Fifteen Minutes A Clever Character-Study
- Susan Ellingburg Crosswalk.com Contributing Writer
- 2013 16 Sep
Author: Karen Kingsbury
Title: Fifteen Minutes
Publisher: Howard Books
If you had a shot at making your dreams come true . . . at using the gifts God gave you for His glory . . . would you take it? Even if you had to compromise a little here and there along the way? But of course, you wouldn’t compromise. You’d be strong. You’d be a shining star for Jesus, no matter what. Right?
That’s what Zach Dylan thought. When auditions for Fifteen Minutes (an American Idol-type show) came along, singer/songwriter/worship leader Zach decided to go for it. His family was not what you’d call supportive: they begged him not to go, worried about the effect fame would have on him. His almost-fiancée Reese was against the idea, too. But Zach . . . well, Zach had dreams of making it big and saving the family farm so off he goes to the big city to find fame and fortune. (Fortunately, it’s not quite as cheesy as that sounds.)
How far will Zach go to make his dreams come true? The compromises start almost immediately. One maybe isn’t such a big deal, then the next is kind of okay, but it’s a slippery slope and the producers keep it well-oiled with promises. One of the show’s judges—a former winner whose success cost her everything she held dear—tries to warn Zach about the price of fame, but will he listen? Or will he learn too late?
One of the joys of a Karen Kingsbury novel is her consistency as a writer. Readers know they can expect a beautifully-crafted novel with authentic spiritual journeys woven seamlessly into the story. Fifteen Minutes is no exception. While Zach struggles to hang on to his faith, girlfriend Reese is back home facing decisions of her own. Chandra, the judge who tries to keep Zach on track, has unresolved issues relating to her personal tragedy. Meanwhile another judge has her own problems; her life is falling apart in a very Hollywood way. Her preacher-father raised her to know better, but she walked away from her faith.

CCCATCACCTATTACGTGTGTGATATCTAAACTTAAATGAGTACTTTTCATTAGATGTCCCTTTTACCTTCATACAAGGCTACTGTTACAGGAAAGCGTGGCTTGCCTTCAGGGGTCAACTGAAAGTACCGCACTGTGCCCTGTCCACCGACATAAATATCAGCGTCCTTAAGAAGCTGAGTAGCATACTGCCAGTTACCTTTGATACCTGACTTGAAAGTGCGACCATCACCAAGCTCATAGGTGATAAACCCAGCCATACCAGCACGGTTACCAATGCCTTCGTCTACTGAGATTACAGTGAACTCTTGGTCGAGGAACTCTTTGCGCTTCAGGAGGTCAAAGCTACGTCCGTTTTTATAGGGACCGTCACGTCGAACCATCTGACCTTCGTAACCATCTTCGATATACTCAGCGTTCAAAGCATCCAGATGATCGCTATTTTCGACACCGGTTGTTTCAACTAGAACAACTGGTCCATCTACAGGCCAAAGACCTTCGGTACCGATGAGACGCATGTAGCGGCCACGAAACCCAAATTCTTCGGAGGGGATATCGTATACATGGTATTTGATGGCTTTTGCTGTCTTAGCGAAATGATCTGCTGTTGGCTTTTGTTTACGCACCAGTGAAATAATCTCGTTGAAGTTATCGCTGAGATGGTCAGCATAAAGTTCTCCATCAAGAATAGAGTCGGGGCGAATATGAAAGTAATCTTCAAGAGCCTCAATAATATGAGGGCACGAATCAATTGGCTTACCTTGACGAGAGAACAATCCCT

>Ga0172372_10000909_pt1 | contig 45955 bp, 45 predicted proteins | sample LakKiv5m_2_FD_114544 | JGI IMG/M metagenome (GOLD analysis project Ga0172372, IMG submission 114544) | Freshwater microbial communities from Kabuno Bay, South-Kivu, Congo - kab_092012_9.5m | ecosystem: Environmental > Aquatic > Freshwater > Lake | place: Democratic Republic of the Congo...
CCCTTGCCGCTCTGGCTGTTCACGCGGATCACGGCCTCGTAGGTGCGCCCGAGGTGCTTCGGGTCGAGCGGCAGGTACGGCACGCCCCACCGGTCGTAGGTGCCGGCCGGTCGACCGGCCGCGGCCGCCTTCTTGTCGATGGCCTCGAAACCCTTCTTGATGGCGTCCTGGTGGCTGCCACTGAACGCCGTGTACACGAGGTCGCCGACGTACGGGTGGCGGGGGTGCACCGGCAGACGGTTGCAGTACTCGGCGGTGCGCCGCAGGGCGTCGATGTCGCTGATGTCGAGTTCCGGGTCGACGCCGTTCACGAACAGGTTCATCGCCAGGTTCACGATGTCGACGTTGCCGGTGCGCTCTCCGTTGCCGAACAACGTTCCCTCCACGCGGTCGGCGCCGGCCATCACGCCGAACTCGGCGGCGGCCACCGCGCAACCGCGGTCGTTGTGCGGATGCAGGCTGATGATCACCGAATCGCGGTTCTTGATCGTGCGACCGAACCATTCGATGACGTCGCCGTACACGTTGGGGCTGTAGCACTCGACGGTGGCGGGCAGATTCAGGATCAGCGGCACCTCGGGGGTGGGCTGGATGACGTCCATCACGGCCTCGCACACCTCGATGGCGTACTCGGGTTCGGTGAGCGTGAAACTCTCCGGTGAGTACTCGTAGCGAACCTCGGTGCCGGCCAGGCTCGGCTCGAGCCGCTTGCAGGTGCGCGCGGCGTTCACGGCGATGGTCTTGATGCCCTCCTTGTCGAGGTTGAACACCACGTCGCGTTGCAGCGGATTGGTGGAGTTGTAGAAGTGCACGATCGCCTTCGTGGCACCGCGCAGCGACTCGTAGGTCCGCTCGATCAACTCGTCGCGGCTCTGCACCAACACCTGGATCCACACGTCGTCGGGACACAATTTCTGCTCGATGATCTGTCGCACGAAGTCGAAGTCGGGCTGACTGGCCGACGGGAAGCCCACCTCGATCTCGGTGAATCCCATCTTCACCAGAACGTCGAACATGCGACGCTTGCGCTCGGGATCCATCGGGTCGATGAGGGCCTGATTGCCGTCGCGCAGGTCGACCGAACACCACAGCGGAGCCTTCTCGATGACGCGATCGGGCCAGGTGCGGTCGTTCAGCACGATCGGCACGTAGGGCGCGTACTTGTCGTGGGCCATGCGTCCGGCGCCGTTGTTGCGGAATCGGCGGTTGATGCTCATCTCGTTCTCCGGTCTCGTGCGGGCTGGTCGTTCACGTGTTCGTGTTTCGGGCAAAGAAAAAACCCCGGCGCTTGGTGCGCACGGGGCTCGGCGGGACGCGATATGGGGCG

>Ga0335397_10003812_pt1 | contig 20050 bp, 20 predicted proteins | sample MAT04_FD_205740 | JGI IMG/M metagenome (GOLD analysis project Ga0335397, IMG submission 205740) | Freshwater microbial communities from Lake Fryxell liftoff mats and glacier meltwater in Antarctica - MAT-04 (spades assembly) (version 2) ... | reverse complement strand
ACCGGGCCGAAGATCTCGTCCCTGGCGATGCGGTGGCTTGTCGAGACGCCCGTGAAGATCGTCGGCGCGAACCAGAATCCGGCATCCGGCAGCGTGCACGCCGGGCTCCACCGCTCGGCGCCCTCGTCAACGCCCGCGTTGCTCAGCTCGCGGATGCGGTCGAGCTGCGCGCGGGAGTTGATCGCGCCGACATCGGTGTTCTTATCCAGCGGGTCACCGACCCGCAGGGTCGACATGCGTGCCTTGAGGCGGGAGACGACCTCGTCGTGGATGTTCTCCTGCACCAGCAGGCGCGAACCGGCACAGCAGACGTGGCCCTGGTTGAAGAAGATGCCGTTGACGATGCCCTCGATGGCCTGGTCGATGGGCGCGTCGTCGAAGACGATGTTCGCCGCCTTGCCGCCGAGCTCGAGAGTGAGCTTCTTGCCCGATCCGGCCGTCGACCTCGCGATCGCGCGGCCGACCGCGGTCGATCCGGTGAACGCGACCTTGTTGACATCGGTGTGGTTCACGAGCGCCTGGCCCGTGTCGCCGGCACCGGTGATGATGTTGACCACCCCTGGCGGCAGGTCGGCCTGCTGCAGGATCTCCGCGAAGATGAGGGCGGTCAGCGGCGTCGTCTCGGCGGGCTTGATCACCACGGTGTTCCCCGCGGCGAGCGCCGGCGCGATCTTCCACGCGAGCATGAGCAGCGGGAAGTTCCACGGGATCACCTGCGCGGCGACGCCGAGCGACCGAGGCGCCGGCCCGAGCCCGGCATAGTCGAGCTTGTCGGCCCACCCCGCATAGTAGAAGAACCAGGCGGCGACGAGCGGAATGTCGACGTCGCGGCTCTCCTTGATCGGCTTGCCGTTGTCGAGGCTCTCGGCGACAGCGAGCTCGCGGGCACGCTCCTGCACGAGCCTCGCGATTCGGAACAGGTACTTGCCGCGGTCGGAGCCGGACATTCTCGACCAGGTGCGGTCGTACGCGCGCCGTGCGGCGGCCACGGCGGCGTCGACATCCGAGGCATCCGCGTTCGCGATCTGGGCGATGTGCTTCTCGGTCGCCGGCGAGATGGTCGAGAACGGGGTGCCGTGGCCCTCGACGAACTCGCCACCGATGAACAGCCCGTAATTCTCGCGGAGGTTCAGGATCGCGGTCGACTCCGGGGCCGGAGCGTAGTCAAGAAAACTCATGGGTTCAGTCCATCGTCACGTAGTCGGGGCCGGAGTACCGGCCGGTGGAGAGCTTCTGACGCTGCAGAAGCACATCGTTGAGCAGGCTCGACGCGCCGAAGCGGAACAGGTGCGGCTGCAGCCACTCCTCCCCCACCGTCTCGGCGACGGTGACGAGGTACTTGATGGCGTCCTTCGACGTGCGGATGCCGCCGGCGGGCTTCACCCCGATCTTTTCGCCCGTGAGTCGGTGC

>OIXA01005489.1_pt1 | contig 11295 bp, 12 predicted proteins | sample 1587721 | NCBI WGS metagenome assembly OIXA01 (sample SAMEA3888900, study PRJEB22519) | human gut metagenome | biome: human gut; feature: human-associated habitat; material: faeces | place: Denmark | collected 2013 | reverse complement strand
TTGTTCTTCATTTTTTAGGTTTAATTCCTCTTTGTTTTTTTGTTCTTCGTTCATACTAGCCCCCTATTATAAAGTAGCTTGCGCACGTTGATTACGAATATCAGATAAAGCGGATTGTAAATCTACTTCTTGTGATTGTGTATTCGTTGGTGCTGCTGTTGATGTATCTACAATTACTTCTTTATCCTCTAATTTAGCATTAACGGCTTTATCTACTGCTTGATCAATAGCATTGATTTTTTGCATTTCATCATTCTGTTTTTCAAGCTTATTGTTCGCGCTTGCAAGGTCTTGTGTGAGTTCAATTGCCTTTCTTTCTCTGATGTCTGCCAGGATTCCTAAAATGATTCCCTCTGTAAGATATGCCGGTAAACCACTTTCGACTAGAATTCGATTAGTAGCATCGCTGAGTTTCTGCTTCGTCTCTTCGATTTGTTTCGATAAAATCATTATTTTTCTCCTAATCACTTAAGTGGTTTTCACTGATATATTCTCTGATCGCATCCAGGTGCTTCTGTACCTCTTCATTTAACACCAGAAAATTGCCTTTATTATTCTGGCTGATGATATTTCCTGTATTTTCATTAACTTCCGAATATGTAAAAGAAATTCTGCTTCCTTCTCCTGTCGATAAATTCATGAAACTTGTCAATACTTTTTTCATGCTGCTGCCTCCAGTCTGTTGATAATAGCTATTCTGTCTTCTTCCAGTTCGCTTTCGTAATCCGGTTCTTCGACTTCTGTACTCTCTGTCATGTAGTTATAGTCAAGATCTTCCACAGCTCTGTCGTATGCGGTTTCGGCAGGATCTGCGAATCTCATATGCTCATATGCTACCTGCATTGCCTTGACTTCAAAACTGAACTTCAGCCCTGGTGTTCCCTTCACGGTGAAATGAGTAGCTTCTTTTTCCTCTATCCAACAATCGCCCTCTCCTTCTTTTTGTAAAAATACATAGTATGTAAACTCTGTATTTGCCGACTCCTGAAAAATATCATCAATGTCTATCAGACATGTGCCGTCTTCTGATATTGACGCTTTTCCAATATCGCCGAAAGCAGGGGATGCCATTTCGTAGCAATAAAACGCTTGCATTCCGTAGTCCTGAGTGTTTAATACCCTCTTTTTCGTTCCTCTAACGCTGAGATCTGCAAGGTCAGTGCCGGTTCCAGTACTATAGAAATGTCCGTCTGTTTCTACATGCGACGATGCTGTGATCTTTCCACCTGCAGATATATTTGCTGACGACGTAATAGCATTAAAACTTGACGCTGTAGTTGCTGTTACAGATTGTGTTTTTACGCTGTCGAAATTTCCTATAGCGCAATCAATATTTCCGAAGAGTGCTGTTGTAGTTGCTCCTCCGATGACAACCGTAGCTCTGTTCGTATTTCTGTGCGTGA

As you can see, Fifteen Minutes is packed with the kinds of characters Kingsbury is known for: Christians trying to live godly lives in difficult circumstances and unbelievers floundering in their search for meaning. If I had to pick on anything it’s that her characters—often including the ‘bad guys’ of the story—tend to be so very aw-shucks wholesome. They’re likeable people, just a bit too reminiscent of Mayberry RFD residents to ring completely true to my ear. But better that than the coarse ugliness many secular authors offer in the name of gritty reality, right? After all, reading fiction is meant to be an escape from reality and the folks in Kingsbury’s world will welcome readers with open arms.
However, Fifteen Minutes is more than mere escapism—it’s a thought-provoking look at character under fire set against the backdrop of a “reality” competition show most of us can imagine watching. It’s a book likely to provoke many “what would you do?” conversations. Plus it’s an easy-to-read story that won’t offend. No wonder Time magazine calls Karen Kingsbury the “Queen of Christian Fiction.”
*This Review First Posted 9/16/2013